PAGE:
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Title: Information spaces in urban society : analyses of real and virtual worlds & utilisation of cyberspaces
Author: Shiode, Narushige
Awarding Body: UCL (University College London)
Current Institution: University College London (University of London)
Date of Award: 2005
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This study investigates the emerging information spaces from a geo-spatial perspective and explores the ways to utilise their flexible and dynamic nature. The recent growth of information communication technologies (ICTs) has resulted in the birth and development of a wide range of information communication spaces and cyberspaces. These spaces are increasingly affecting and contributing towards our society. Despite their remarkable growth, only few studies have been conducted on information spaces from the spatial perspective-treating these electronically generated spaces as a geographical entity is still rather uncommon in many disciplines. Nevertheless, users often acquire a certain degree of spatial awareness when they use the Internet, navigate on the Web, or explore one of the many 3D cyber cities. This study aims to uncover some of the spatial characteristics and the dynamics of information spaces so as to comprehend its spatial structure as well as the mechanism of its growth and, thereby, to contribute towards a better utilisation of such spaces. The study first identifies the different types of information spaces and categorise them in terms of their spatial attributes. A subset of each space is then modelled, visualised and compared to its counterpart in the real world. In particular, we discuss the scaling tendency of the spatial distribution of each type of information space and compare them to those observed in the real world. A hypothetical model will be drawn from the comparison on the real and virtual worlds to help simulate the growth of information spaces. Based on these analytical insights, the latter half of the study comprises a series of case studies in which information spaces are utilised as a complementary facility to the real space. The case studies focus on the utilisation of virtual environments from the geographical and planning perspectives. The topics include (1) digitally enhancement of our aesthetic experience, (2) virtual reproduction of historic and remote places, and (3) construction of online, planning-support systems. The increased use of information technology is also discussed as a side-effect of ICT development; with a particular focus on the transition of the planning process as well as the formation of a ubiquitous computing society. The study concludes with discussions on the findings of these approaches and possible future directions stemming from this study.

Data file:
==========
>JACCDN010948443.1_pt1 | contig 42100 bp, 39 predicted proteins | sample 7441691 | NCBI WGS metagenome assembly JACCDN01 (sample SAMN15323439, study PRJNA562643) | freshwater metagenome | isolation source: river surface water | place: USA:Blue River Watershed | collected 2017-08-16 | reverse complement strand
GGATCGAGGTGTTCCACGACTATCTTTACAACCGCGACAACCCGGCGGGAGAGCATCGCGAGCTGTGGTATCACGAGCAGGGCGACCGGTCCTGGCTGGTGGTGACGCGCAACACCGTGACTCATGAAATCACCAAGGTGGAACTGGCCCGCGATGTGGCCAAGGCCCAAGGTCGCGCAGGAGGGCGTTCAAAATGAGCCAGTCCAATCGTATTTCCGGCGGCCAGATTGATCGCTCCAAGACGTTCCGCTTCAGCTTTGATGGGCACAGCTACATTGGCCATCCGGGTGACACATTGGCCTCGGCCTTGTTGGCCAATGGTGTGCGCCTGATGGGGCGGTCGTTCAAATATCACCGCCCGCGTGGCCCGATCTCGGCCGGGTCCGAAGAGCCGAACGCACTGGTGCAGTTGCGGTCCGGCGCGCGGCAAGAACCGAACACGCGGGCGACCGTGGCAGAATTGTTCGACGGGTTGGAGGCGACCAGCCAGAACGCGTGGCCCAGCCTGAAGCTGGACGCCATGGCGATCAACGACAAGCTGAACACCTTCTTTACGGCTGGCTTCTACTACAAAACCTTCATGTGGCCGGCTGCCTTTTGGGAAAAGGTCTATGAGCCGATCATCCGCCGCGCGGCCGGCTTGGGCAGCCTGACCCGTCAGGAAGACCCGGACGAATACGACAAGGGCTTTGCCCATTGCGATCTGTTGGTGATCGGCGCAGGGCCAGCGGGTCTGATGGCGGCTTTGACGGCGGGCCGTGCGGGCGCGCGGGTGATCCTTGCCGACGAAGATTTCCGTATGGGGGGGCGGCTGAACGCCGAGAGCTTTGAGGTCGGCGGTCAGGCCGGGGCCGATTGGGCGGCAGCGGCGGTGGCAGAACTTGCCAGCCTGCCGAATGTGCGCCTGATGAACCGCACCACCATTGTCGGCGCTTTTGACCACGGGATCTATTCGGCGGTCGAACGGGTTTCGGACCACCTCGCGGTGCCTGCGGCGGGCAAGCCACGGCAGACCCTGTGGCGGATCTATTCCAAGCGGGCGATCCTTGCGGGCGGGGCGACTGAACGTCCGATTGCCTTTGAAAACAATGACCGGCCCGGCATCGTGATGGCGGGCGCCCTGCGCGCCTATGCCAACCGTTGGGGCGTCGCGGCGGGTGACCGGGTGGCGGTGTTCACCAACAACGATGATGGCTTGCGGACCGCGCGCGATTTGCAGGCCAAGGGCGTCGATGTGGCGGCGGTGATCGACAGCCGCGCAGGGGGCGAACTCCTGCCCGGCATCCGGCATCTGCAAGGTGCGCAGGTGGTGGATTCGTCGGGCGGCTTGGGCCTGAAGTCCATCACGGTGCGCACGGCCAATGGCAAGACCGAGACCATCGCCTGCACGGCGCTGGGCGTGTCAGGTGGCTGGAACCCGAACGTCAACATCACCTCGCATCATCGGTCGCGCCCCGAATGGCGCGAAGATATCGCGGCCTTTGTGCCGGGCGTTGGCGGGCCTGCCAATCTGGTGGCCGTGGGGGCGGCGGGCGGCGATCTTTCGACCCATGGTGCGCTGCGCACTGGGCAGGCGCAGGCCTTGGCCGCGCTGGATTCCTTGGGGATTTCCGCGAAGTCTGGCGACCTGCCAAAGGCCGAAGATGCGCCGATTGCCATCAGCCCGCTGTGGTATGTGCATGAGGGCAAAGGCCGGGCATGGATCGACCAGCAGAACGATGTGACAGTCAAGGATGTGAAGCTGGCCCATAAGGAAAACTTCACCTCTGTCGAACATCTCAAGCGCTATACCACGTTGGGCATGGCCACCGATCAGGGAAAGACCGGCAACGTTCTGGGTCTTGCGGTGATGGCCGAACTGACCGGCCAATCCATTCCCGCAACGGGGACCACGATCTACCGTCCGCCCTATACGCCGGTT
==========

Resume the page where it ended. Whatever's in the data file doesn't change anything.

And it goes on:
Supervisor: Not available Sponsor: Not available
Qualification Name: Thesis (Ph.D.) Qualification Level: Doctoral
EThOS ID:  DOI: Not available